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ryllis, of which there are numerous varieties, a proud plant, because even after the greatest care it refuses to blossom. The Guernsey lily is a splendid species. The number of flowers is commonly from eight to twelve, and the circumference of each about seven inches. The corolla in its prime has the colour of a fine gold tissue wrought on a rose-coloured ground, and when it begins to fade it is pink. In full sunshine it seems to he studded with diamonds; but, by candlelight, the specks or spangles appear more like fine gold dust: when the petals are somewhat withered, they assume a deep crimson colour. The name of these beautiful plants is derived from a Greek word signifying to

shine, sparkle, flash. Privation, Myrobolan. This tree is not unlike

the plum-tree, and produces a fruit having the colour and appearance of a beautiful cherry, but containing only a juice of a disagreeable flavour, so that the very birds re

fuse to feed upon it. PROHIBITION, Privet. Page 80. PROMPTNESS, Ten Weeks Stock. This plant springs up very soon after it is sown, and blossoms within ten weeks. As the flowers are but short-lived, if you would enjoy them for any length of time, you ought to keep sowing them from March till August. Nothing can be more delightful than the red, white, and purple tints of these flowers, which give

out a most fragrant smell. PROSPERITY, Beech. The Beech may be con

sidered as the rival of the oak for beauty of form and the utility of its wood. It grows in any situation, and shoots up with such rapidity that it is common to say you may see it

grow. Protection, Juniper. Page 252. PURITY, Star of Bethlehem. Nothing can be

more pure and pleasing than the appearance of this lovely plant, which throws up in the month of June a long bunch of star-like flowers, as white as milk.

RARITY, Mandrake. The ancients attributed

extraordinary virtues to the Mandragora, or Mandrake, but, as they have not left any accurate description of this plant, we know not the species to which they gave the name. Our quacks, ever eager to profit by ignorance, contrive, by a gross artifice, to give the miniature figure of a man to different roots, which they show to the credulous, assuring them that these are real Mandrakes, which are found only in a small and almost inaccessible district of China. They tell them also that the Mandrake cries lamentably when pulled up out of the ground; that the person who pulls up one of these roots is sure to die soon afterwards; that, in order to procure it, the earth must be dug away from it, a cord tied round it, and the other end fastened to a dog, which pulls it away, and then has to. pay the penalty of the impious deed. Were we to collect all the absurd and superstitious notions that have originated in ancient errors, respecting the supposed virtues of plants which never existed, they would form a curious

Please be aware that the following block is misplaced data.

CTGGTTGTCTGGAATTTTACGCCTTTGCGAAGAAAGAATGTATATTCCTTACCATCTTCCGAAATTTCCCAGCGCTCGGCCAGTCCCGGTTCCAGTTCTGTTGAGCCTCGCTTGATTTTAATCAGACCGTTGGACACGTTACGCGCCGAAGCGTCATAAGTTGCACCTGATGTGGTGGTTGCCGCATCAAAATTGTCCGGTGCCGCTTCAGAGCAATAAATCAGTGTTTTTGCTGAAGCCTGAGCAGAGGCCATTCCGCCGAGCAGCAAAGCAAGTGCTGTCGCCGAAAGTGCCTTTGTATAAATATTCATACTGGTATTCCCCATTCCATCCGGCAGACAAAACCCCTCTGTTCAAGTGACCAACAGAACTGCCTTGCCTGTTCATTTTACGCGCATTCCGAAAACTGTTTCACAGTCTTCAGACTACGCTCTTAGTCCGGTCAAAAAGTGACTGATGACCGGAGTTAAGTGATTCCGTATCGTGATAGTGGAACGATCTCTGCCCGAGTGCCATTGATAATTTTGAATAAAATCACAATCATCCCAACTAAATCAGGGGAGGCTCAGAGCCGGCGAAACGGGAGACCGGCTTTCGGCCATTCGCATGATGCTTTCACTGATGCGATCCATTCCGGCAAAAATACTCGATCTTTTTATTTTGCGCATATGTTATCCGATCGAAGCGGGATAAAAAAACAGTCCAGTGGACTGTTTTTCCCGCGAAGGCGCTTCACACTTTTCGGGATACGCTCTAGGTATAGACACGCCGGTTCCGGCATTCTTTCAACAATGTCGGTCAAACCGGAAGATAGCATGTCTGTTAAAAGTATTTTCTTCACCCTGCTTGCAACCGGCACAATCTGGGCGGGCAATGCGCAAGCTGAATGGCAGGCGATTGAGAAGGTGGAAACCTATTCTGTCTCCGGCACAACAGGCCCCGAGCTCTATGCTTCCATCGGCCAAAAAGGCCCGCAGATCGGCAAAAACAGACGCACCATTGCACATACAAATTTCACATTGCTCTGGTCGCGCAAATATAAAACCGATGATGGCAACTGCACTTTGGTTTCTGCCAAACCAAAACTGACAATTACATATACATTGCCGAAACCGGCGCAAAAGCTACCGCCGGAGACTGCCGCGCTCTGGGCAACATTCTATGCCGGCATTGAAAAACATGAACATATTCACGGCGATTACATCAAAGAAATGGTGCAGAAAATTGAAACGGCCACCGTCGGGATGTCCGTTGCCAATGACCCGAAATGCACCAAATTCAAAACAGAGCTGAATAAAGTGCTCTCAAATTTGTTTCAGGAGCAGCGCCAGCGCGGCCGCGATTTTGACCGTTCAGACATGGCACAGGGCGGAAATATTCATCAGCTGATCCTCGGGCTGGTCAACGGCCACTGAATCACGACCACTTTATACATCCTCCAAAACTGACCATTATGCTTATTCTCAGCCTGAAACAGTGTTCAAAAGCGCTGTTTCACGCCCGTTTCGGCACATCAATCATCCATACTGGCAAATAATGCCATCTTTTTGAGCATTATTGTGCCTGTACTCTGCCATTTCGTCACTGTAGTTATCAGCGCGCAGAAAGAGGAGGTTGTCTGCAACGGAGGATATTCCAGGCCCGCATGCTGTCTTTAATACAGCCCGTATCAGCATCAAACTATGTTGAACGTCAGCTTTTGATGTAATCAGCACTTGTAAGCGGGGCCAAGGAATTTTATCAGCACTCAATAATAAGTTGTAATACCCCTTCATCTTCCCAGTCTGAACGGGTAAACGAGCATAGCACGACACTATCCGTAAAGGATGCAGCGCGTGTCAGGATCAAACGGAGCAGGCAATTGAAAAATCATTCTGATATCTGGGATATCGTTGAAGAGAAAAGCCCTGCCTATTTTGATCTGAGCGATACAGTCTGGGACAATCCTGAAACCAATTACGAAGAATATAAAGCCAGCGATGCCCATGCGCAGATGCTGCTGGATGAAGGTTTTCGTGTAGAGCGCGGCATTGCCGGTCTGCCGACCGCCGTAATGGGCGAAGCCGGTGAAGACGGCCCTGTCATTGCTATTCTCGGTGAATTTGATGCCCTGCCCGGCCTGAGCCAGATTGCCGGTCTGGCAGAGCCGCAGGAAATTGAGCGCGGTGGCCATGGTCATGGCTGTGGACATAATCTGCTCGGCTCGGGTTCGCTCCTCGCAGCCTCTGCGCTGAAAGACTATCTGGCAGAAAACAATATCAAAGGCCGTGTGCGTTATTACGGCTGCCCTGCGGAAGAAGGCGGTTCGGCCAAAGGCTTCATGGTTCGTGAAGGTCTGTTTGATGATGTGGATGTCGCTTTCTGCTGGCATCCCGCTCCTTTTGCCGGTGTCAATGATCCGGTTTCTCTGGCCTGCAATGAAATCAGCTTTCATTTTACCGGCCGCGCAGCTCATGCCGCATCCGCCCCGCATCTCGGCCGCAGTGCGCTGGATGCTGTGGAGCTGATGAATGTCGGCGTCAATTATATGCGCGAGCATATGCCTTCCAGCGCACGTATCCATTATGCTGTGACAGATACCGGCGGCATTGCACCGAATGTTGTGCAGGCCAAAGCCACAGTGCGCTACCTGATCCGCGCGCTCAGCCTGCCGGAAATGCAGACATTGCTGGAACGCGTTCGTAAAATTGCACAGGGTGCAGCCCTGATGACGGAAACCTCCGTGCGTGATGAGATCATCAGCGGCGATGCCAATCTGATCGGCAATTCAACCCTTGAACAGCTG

volume. Recollections,Painful,Flos Adonis. Pagel40.

Tender, Periwinkle. Page 81. ReconciLIATION, Hazel. Page 249. Reserve, Maple. The Maple has been made

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the emblem of reserve, because its flowers

are late in opening and slow to fall. Resistance, Tremella Nostoc. This is a gela

tinous plant, which has much engaged the attention of men of science, but has hitherto escaped their researches. It was in high repute with the alchymists of old, who, like the vulgar of the present day, considered it to be the substance of what are termed falling stars, and employed it as such in their attempts to compose the philosopher's stone and a universal panacea.

Other sages have regarded this gelatine as matter cast up by hawks after eating frogs; and others, again, have supposed it to be a real animal. It appears, however, that, as if to escape their investigations, this plant and several more of the same nature mutually transform themselves one into another. It is found in the alleys of gardens and in meadows. After cool and rainy nights, it has been observed to cover the ground completely in certain spots; but a few hours' sunshine causes it to disappear. In short, nothing positive is yet known concerning the Tremella, which continues to be a secret of Nature.

RESOLUTION, Cress. The ancients were of opi

nion that those who eat Cress become firm and decided, for which reason this plant was

in great request. Riches, Corn. Page 165.

False, Sunflower. Page 189. ROYALTY, Angrec. This is a parasitical plant

of the Molucca Isles. In Ternate, the females of the blood royal wreathe it in their hair, but do not allow slaves or servants to wear it. They have reserved to themselves this exclusive right, says a traveller, persuaded that Nature, by causing this plant to grow only on elevated situations, has clearly indicated that its flowers are esigned for the

exclusive decoration of royalty. RUDENESS, Clot Bur. The rough and prickly

Clot Bur, which possesses neither beauty nor utility, though continually banished from our

fields, always finds its way back to them. RUPTURE, Greek Valerian. Pliny relates that

several Kings contested the honour of having first discovered this plant: hence it received the name of Polemonium, from the Greek word polemos, signifying war.

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